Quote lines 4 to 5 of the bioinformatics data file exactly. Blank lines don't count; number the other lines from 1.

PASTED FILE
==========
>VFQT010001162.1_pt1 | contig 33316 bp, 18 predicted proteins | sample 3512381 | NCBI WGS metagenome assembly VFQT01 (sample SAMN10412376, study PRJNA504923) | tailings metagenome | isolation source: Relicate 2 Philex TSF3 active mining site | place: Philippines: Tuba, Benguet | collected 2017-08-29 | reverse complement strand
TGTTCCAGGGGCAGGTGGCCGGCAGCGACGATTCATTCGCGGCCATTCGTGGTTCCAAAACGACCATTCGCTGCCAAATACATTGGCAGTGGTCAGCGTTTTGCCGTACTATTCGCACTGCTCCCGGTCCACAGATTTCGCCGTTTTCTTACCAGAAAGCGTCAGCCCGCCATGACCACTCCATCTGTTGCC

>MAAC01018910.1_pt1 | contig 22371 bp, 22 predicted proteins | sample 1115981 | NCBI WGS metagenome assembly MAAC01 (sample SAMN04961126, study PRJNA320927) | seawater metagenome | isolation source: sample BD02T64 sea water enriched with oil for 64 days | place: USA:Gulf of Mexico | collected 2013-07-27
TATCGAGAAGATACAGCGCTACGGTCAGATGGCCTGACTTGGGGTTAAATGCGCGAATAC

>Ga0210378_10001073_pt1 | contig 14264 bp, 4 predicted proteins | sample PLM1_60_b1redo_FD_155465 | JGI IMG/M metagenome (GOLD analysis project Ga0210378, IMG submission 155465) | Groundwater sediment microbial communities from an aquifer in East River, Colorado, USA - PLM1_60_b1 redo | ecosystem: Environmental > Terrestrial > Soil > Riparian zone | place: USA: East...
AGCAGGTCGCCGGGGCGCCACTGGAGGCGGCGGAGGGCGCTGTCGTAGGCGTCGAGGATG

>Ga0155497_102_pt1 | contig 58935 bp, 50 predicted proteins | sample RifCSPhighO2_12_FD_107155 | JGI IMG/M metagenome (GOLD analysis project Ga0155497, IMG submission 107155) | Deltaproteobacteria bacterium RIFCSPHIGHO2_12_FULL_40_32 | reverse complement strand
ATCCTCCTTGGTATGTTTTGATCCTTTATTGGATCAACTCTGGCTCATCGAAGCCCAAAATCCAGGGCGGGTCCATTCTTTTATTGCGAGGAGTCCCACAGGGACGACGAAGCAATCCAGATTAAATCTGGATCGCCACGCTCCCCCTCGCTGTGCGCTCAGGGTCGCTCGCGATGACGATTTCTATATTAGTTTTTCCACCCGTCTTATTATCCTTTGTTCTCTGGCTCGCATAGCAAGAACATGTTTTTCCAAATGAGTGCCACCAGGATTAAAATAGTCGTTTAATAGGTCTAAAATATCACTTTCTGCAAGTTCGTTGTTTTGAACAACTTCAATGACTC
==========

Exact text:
TATCGAGAAGATACAGCGCTACGGTCAGATGGCCTGACTTGGGGTTAAATGCGCGAATAC

>Ga0210378_10001073_pt1 | contig 14264 bp, 4 predicted proteins | sample PLM1_60_b1redo_FD_155465 | JGI IMG/M metagenome (GOLD analysis project Ga0210378, IMG submission 155465) | Groundwater sediment microbial communities from an aquifer in East River, Colorado, USA - PLM1_60_b1 redo | ecosystem: Environmental > Terrestrial > Soil > Riparian zone | place: USA: East...